A panel of Medal of Honor recipients would have a say
in the process of issuing military awards for valor under a
compromise being pushed by a
Rep. Duncan D. Hunter, R-Calif., a freshman congressman
who served two tours in Iraq
and one in
Afghanistan, believes a panel
of people who have already received the military’s highest medal
for gallantry and valor could look over the paperwork of
nominations for awards to determine if they are appropriate,
given the heroic act that led to the nomination.
“In some cases, many cases, I think a panel of 10 or so
people who have received the Medal of Honor would look at
citations and recommend an ‘up-award,’ such as taking a Navy
Cross and making it a Medal of Honor,” Hunter said Wednesday.
“In some cases, they might recommend reducing an award.”
A panel would not have the final word but simply would
advise Defense Secretary Robert Gates of their recommendation on
the appropriate medal — which could be ignored.
“The key thing, though, is that they would have their
own experience on which to judge decisions,” Hunter said. “They
would be able to make comparisons about why they received the
medal to the citation, and would know if this act is deserving
of a higher award.”
Hunter’s suggestion comes as part of a year-long effort
he has made to get a full review of the criteria used for valor
awards. In particular, he wants a review to look at why no Medal
of Honor has been awarded to a living service member since Vietnam.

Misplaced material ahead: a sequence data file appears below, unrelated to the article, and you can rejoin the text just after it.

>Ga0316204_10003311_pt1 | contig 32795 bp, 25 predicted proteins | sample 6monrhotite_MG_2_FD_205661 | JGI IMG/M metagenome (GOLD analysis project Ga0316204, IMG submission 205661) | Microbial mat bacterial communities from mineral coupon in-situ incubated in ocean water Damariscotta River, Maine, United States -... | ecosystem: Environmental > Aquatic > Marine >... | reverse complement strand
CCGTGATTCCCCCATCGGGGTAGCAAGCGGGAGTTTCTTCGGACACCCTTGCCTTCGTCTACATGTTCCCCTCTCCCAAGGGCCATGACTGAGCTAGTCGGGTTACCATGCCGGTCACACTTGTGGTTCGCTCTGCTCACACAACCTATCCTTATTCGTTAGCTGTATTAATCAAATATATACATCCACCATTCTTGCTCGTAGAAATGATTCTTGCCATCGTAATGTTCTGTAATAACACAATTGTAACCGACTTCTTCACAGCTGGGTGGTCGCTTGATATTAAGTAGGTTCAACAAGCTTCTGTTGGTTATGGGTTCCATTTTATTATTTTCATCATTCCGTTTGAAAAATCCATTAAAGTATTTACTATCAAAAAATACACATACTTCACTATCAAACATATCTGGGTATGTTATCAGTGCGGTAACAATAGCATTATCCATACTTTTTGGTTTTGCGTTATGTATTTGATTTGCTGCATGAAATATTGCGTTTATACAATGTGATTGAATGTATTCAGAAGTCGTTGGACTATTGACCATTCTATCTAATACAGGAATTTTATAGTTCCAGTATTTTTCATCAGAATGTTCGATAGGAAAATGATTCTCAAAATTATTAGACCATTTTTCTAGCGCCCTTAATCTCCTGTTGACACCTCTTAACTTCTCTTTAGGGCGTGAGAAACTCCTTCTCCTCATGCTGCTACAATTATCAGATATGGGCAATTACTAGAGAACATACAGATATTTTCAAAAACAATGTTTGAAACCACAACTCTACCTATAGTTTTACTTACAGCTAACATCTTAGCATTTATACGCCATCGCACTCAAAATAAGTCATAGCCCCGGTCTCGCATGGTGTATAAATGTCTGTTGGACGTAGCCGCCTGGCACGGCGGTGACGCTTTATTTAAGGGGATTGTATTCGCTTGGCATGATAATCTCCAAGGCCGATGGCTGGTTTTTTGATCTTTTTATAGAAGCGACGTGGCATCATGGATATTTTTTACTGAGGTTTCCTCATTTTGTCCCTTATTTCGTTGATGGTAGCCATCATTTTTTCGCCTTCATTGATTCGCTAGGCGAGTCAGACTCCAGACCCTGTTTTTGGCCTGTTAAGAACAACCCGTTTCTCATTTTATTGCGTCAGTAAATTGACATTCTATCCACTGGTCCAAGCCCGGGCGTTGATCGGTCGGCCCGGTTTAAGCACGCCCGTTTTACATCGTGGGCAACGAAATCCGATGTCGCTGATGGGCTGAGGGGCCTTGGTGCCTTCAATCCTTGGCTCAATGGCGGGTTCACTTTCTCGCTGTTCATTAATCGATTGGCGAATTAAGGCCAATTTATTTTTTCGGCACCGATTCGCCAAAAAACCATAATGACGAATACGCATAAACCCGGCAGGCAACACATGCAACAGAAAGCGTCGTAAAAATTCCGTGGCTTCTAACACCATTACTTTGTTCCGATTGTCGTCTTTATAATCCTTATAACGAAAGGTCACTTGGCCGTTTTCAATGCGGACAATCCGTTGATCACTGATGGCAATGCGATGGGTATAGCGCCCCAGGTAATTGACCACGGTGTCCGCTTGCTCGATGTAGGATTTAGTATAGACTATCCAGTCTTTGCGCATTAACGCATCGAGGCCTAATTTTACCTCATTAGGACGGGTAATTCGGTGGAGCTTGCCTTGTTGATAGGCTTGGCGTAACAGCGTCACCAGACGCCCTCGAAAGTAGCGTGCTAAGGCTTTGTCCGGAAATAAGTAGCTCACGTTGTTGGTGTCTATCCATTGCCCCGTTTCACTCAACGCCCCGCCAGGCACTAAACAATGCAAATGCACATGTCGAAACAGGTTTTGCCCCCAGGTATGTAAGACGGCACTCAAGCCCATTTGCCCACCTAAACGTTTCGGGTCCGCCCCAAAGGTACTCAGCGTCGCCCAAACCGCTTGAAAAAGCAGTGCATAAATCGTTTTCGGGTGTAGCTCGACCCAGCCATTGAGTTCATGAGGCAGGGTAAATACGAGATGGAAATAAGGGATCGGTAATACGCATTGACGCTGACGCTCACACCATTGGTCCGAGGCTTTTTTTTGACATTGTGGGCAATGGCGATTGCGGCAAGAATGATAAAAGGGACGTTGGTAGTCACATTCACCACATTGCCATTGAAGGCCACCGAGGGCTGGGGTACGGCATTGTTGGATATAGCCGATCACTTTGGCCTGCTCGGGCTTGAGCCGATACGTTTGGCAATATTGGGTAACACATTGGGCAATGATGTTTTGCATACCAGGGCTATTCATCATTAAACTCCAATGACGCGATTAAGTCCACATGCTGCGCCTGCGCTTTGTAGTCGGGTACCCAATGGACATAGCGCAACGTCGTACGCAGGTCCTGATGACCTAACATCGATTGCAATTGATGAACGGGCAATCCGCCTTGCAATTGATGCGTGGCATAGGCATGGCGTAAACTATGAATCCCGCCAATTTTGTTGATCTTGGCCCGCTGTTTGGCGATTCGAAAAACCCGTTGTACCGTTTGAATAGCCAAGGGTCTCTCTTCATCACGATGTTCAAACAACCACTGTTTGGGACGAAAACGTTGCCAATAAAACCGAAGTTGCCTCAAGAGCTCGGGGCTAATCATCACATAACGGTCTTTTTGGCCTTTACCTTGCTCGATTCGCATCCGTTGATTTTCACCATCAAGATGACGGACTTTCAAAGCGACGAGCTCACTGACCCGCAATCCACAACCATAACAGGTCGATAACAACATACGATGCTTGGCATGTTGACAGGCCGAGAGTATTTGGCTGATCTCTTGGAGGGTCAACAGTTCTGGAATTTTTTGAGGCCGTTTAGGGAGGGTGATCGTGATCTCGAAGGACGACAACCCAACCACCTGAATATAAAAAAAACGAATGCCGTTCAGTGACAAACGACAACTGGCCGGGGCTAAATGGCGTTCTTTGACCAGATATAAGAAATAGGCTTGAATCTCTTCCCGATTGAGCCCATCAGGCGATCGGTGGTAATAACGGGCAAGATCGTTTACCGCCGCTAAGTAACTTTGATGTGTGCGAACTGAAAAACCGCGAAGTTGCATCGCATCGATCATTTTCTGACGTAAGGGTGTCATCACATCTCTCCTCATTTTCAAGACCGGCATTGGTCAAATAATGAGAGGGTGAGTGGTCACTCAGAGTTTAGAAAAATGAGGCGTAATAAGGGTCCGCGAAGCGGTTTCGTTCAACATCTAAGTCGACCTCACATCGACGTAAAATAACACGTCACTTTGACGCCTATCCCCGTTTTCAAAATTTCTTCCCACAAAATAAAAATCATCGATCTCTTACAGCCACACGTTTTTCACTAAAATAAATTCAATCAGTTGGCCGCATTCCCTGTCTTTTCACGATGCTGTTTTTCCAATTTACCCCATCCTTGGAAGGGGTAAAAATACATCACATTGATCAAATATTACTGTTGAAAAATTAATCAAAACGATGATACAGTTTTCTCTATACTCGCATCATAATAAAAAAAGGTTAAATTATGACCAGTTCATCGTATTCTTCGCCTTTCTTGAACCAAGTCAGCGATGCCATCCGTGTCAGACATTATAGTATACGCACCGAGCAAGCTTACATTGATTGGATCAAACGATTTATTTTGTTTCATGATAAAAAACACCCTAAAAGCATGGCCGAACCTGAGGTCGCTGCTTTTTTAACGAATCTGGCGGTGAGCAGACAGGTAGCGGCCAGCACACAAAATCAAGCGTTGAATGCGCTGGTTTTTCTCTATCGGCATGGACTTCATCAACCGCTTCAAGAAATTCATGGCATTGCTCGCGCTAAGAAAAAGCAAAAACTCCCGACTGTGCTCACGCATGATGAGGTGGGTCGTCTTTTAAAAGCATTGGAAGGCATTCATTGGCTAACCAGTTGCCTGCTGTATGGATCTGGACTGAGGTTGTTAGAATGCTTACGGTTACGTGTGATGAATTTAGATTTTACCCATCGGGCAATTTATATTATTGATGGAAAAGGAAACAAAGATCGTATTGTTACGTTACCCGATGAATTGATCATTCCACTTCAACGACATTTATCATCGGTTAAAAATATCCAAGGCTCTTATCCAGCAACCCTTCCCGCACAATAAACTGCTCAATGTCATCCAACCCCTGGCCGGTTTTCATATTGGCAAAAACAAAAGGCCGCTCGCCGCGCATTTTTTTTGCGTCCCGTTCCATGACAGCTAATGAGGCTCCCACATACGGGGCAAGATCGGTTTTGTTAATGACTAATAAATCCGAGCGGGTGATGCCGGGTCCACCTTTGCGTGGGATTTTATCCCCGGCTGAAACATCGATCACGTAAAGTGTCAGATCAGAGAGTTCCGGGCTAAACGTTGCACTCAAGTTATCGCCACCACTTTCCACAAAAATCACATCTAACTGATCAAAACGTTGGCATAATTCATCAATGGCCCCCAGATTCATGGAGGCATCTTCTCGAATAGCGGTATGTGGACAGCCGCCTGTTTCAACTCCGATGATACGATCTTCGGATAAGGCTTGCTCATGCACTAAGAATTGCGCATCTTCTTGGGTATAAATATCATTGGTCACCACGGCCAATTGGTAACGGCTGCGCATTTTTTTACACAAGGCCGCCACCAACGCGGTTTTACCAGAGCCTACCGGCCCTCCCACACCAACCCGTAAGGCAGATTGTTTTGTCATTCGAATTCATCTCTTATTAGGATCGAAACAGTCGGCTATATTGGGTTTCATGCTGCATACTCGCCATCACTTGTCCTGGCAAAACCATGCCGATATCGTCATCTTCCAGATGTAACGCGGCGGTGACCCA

“I don’t have a quota in mind, like there needs to be
five Medals of Honor handed out in the next two years, but I
think it is worth looking at why there has not been one to a
living person in 40 years,” he said.
Hunter said his call for a review, approved by the
House of Representatives as part of its version of the 2010
defense authorization bill, has received criticism from some
lawmakers for pushing politics into the awards process.
Hunter said that is not his intent. “Congress really
has nothing to do with it and should not have anything to do
with it,” he said.
He is pitching the idea of a Medal of Honor review
panel to colleagues on the House Armed Services Committee, who
are in negotiations with the Senate Armed Services Committee
over final details of the 2010 defense policy bill. A final bill
is expected to come from those talks by about Oct. 1, the start
of the fiscal year.
Exactly how many people would serve on a panel and how
they would be selected has not been decided, Hunter said.
“I don’t want politics involved in this at all, so I
would be happy if the Medal of Honor Society picked the panel
members,” he said. “I just think it would be good to have an